The War of 1812: Conflict for a Continent
This book is a narrative history of the many dimensions of the War of 1812 - social, diplomatic, military, and political - which places the war's origins and conduct in transatlantic perspective. The events of 1812-1815 were shaped by the larger crisis of the Napoleonic Wars in Europe. In synthesizing and reinterpreting scholarship on the war, Professor J. C. A. Stagg focuses on the war as a continental event, highlighting its centrality to Canadian nationalism and state development. The book introduces the war to students and general readers, concluding that it resulted in many ways from an emerging nation-state trying to contend with the effects of rival European nationalisms, both in Europe itself and in the Atlantic world.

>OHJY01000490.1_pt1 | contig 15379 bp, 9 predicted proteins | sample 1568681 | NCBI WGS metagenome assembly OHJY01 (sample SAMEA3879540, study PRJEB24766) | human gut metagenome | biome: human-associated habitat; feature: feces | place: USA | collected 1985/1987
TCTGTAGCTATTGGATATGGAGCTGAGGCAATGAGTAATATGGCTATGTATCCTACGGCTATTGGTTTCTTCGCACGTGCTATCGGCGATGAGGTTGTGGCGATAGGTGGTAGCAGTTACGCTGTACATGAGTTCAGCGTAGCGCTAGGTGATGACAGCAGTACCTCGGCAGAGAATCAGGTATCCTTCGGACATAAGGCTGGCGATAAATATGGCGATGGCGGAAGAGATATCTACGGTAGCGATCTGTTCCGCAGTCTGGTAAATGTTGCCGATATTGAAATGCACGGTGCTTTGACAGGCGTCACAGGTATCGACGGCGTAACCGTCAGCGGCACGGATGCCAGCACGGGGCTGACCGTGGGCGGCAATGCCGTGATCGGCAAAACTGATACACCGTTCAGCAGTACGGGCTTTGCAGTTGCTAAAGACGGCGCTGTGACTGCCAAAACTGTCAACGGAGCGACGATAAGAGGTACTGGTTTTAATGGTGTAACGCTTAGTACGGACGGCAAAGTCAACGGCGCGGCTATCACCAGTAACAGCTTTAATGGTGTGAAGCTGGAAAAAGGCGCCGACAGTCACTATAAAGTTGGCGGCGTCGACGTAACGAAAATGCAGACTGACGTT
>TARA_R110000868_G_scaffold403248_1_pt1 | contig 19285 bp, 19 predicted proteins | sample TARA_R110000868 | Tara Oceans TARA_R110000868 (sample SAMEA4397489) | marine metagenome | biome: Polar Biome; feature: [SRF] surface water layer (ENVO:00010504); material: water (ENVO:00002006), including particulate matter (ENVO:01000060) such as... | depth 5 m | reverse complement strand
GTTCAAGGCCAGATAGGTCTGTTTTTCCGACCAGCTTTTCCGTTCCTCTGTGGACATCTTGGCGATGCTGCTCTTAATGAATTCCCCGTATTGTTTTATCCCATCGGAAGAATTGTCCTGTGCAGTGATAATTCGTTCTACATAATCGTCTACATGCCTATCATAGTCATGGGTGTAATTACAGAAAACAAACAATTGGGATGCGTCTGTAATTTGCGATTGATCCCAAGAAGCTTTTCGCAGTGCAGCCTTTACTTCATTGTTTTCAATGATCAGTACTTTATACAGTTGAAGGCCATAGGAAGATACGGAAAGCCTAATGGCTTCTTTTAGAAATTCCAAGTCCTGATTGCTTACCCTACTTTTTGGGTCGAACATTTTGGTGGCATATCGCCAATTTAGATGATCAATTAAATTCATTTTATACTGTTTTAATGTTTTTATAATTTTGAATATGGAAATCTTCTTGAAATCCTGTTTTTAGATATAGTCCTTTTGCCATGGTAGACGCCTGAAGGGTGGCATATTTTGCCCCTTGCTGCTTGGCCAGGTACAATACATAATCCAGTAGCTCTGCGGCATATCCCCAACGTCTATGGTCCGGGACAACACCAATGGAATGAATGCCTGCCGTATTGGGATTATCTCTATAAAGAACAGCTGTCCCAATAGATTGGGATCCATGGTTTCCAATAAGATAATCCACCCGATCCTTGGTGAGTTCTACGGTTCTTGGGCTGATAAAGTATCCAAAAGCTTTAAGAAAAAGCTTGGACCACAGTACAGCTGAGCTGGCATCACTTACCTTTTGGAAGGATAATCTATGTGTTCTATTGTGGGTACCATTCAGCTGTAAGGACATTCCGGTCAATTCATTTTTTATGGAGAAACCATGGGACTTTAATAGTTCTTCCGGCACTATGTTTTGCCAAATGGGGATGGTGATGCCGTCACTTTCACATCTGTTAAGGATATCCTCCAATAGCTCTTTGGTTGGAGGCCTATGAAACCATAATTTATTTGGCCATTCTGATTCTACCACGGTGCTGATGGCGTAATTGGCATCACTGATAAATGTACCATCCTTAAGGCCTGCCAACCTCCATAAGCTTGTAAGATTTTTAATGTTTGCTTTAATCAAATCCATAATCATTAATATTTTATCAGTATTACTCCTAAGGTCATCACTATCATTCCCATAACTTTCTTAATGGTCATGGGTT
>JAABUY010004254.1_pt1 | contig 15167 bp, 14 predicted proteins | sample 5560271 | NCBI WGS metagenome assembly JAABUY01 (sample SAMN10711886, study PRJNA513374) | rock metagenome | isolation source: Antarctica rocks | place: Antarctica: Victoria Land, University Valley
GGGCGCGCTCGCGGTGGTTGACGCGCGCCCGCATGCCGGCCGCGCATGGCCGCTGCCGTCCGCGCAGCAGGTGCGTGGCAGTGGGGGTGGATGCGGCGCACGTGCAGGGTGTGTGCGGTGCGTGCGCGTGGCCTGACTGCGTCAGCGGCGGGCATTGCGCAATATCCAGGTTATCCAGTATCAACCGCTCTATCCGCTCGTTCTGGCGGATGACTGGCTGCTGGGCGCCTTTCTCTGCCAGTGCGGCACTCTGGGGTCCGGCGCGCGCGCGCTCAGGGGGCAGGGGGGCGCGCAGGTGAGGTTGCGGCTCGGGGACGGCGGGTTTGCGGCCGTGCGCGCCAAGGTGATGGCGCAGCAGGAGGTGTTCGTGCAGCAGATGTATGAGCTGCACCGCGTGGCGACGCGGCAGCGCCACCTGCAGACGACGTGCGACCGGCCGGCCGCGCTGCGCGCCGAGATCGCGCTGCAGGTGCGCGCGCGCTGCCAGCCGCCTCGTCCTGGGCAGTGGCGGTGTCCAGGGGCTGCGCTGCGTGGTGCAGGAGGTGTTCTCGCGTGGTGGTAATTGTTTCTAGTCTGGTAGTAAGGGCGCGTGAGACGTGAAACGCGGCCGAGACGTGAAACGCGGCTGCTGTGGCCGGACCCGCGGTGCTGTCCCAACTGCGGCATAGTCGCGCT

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administration American Armstrong attack August Battle blockade Brigadier Britain British army British forces Brown cabinet campaign Canadian Chauncey colonies command conflict Congress Creek Dearborn December decision defeat defense Department Detroit diplomatic disputes efforts embargo enemy enlisted Europe European Federalist fleet Fort Erie Fort George Fort Malden Fort Strother France French frontier Gallatin George Ghent governor Harrison historians History Hull Hull’s Indians invasion Jackson James Madison Jay Treaty Jefferson John Jones June Kingston Lake Erie Lake Ontario Lawrence Lower Canada Madison Papers Malden March maritime military militia ministry Monroe Montreal Napoleon nation naval negotiations neutral Niagara Peninsula North America Northwest November officers Orders in Council Orleans peace treaty political president problems recruiting region regulars republic Republicans River Royal Navy Sackett’s Harbor secretary seize Senate September Tennessee territory thousand tion trade Treasury troops U.S. Army United Upper Canada vessels victory volunteers War Hawks Washington West Wilkinson William York